On the parable of the yeast put into the dough, St. Augustine comments: “You worthily receive (the sacrament of the Body and Blood of Christ) if your guard yourselves from the ferment of false doctrine, in such a way that you become the unleavened bread of sincerity and truth; or when you preserve that ferment of charity that the woman mixes in three measure of flour until it ferments the whole dough. This woman is the Wisdom of God, who appeared in mortal flesh thanks to a Virgin, who sows his Gospel throughout the whole world; the world that he restored after the deluge beginning with the three sons of Noah, like the three measures mentioned, until they fermented the whole. This is the totality which in the Greek says “holon”, where you will be found if you keep the bond of peace “according to the whole” which in the Greek is called “cat’holon” from which comes the name “catholic” (s. 228B, 5 = s. Denis, 3, 5).
With the text, let us now pray from the depths of our heart. I suggest the following phrases and questions that can awaken in you dialogue with God, and at the same time can give rise to affections and sentiments in your dialogue with God. Do not move to the next phrase or question if you can still continue dialoguing with God in one of them. It is not a matter of exhausting the list, but of helping you to pray with some points that better fit your personal experience.
a. “When the crop grew and bore fruit, the weeds appeared as well” (Mt. 13:26).
- Why is the bad side by side with the good?
- How do you confront evil in your own life and in your community?
b. “The kingdom of heaven is like the yeast which a woman mixes with three measures of flour” (Mt. 13:33).
- In your point of view, why is the kingdom of heaven like the yeast?
- What signs indicate that in your life the kingdom of God flourishes?
c. Pray with this phrase: “Put into my heart the yeast of charity” (s. 228B, 5).
I propose to you some points for affective interior contemplation. Once again, you need not follow all of it, rather you can choose what fits your personal experience.
a. Contemplate your own heart. Note that in it a mustard seed is growing. Contemplate its smallness, its fragility, yet it is strong to grow. Contemplate that once planted in the soil of your heart it slowly and silently grows. Contemplate how it has become a big bush where birds of the sky build their nest in it. Contemplate and ask God for strength that the seed of the Gospel grow in you.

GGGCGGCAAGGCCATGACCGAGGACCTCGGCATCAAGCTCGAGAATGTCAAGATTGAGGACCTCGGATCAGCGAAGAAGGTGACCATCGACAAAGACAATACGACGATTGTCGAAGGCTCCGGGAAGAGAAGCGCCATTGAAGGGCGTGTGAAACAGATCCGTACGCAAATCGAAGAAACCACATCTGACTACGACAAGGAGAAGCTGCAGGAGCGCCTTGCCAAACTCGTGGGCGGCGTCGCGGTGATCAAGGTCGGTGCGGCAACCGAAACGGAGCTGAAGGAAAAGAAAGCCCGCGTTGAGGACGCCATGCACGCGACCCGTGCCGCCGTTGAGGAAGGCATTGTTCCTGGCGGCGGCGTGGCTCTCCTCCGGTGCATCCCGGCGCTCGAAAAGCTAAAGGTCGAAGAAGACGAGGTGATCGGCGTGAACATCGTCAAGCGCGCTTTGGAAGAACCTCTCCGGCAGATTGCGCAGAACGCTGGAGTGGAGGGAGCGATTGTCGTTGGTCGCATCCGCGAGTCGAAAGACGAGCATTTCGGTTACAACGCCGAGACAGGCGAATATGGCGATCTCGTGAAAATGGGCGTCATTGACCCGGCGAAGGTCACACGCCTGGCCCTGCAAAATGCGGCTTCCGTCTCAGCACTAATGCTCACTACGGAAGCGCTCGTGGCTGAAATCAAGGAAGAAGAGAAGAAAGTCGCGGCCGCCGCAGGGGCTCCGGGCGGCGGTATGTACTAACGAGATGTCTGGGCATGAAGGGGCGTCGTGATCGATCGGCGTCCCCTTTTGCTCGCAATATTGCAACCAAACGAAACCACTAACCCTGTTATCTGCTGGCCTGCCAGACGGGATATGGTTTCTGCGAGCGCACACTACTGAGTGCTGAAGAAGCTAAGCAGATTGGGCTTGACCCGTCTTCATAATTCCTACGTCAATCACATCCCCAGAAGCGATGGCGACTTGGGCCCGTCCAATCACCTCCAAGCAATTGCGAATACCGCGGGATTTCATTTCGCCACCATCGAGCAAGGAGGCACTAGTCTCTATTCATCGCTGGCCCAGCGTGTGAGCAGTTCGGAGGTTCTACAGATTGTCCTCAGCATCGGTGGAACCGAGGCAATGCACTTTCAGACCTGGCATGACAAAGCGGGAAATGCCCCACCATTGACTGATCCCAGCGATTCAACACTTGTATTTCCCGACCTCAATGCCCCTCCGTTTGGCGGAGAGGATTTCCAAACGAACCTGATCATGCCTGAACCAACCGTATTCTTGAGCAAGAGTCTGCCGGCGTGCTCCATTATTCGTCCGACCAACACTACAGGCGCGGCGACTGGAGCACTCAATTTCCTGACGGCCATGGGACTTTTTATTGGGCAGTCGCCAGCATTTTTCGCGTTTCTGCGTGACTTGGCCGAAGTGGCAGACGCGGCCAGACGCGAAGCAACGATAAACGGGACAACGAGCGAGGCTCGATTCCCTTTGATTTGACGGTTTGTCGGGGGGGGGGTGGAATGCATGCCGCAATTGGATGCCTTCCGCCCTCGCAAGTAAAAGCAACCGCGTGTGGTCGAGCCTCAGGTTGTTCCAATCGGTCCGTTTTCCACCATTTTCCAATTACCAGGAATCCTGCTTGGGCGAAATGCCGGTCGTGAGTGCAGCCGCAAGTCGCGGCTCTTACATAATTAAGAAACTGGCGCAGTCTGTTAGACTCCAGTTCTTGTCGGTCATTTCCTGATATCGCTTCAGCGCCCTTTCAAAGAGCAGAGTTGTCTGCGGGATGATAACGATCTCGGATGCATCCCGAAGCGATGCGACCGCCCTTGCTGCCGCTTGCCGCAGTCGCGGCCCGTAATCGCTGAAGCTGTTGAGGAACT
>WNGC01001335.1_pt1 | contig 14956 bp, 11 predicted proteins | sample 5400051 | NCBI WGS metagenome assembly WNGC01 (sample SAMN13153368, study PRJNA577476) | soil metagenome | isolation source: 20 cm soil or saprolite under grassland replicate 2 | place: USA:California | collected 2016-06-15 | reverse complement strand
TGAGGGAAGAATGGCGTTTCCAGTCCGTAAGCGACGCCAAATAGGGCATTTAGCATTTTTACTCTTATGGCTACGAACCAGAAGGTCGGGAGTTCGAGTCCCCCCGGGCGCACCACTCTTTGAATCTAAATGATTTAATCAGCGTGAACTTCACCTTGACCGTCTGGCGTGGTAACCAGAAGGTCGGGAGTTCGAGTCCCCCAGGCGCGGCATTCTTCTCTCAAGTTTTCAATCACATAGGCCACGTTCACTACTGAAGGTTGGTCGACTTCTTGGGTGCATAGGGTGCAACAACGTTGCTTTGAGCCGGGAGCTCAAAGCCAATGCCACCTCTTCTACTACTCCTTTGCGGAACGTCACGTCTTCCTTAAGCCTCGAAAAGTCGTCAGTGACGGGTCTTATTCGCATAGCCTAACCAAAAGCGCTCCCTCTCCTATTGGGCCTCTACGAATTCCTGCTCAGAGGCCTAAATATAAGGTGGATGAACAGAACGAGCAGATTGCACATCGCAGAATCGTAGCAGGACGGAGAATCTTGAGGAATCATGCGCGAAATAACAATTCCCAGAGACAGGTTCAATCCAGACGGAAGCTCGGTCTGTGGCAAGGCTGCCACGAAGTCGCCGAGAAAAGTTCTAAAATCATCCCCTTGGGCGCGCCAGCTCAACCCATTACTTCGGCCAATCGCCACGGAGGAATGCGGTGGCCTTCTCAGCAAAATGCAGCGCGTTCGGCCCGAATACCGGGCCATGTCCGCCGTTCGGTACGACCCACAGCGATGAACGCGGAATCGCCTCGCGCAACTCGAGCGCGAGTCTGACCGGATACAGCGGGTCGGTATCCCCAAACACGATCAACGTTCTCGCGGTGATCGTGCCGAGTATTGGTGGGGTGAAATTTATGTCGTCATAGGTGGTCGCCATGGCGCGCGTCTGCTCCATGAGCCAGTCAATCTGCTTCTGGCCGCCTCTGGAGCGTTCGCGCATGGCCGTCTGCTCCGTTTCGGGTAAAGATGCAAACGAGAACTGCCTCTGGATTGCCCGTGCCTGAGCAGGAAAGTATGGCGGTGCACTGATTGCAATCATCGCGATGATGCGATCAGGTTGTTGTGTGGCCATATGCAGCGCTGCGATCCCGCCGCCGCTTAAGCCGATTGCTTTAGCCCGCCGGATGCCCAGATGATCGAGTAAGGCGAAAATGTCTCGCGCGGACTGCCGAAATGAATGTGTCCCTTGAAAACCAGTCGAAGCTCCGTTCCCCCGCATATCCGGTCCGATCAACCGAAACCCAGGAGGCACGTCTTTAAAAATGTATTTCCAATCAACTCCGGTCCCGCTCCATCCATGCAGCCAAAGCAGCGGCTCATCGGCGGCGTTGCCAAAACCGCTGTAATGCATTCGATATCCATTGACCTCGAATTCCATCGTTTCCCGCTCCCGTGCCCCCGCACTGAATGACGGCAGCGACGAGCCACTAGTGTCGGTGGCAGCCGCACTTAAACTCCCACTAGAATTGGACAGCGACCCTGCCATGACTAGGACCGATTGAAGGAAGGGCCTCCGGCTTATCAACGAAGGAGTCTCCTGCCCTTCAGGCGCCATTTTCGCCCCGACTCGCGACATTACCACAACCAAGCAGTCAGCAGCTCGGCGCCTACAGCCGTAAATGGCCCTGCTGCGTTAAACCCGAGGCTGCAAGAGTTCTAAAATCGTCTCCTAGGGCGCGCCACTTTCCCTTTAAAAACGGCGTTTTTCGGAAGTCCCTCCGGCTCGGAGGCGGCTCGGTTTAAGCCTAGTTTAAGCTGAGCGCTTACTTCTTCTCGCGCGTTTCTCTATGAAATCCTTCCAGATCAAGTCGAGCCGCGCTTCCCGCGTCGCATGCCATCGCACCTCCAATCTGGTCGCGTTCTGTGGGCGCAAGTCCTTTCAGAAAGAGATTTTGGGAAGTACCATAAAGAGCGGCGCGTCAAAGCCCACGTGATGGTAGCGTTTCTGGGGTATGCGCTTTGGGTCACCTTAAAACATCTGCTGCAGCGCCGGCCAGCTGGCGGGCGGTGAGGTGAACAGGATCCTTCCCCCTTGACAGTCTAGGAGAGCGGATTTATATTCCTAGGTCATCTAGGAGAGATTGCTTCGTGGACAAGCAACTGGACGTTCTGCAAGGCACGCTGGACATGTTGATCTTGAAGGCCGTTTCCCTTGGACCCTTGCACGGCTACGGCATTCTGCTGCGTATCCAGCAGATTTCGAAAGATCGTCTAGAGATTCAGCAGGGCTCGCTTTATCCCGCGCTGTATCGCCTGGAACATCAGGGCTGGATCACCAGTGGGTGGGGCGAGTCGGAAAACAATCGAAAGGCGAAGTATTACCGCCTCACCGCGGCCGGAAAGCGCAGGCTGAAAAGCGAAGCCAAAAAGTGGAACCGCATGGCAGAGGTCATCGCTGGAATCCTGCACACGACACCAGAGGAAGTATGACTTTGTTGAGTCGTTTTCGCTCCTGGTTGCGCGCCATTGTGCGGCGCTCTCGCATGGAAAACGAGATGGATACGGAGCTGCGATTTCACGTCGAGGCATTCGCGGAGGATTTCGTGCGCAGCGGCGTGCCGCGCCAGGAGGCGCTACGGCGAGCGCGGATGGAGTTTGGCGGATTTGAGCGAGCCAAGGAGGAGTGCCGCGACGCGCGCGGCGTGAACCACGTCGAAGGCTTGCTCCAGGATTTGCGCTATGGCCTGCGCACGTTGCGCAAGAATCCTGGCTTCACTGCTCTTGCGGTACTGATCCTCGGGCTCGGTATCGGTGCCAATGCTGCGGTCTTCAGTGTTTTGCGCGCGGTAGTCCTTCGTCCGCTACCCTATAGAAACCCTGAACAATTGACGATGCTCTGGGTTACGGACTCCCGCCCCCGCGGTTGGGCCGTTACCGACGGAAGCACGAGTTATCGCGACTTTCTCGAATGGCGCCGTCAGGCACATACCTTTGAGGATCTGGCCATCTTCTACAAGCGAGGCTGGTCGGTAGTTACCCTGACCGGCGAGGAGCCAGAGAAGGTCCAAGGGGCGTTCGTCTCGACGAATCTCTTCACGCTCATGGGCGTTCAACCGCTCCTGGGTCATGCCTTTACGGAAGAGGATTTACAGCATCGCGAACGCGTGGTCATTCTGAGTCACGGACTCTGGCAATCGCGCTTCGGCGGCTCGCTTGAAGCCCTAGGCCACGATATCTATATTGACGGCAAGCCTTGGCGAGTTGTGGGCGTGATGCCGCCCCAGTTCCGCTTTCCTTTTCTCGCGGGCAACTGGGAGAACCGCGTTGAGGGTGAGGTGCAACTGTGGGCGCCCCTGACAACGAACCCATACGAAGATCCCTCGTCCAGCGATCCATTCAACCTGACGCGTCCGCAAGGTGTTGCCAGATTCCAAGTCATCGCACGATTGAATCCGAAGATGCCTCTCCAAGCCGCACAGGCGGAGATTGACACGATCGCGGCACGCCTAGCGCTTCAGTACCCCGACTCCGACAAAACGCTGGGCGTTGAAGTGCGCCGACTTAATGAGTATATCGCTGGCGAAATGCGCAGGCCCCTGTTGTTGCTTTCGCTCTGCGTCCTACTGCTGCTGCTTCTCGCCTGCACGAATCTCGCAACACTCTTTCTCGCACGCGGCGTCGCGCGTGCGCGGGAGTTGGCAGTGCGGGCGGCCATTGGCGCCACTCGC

b. Contemplate your heart and perceive in it the yeast of charity. Contemplate how in your interior you also have the yeast of sin and that it is necessary that your get rid of the old yeast (1 Cor. 5:7), that truly in you the yeast of the kingdom of heaven may bear fruit, the yeast of love. Contemplate and ask God the strength to allow that the yeast of love be the one to fill you and transform you.
Think of everything that you can share with those around you about the experience you had with God, especially about allowing the seed of the kingdom, the yeast of charity to grow in you. The following points can help you to share with your community the experience of the lectio divina on this text.
- What have I discovered about God and about myself in this moment of prayer?
- How can I apply this text of Scripture at this moment of my life? What light does it give me? What challenges does it put before me?
- What concrete commitment does this text of Scripture ask of me in my spiritual life, in my community life?
- What has been my dominant sentiment during this moment of prayer?
Final Prayer of St. Augustine.
Turning towards the Lord: Lord God, Father Almighty, with pure heart, as far as our littleness permits, allow us to give you our most devoted and sincere thanks, begging with all our strength from your particular goodness, that you deign to hear our petitions according to your good will, that by your power you will drive away the enemy from all our thoughts and actions; that you increase our faith, govern our mind and give us spiritual thoughts and bring us to your happiness through your Son Jesus Christ, our Lord, who with you lives and reigns in the unity of the Holy Spirit, one God, forever and ever. Amen (en. Ps. 150:8).
“Among the presbyters there is wheat and there is darnel; among the people there is wheat and there is darnel. Let the good tolerate the bad; let the bad change and imitate the good” (s. 73, 4).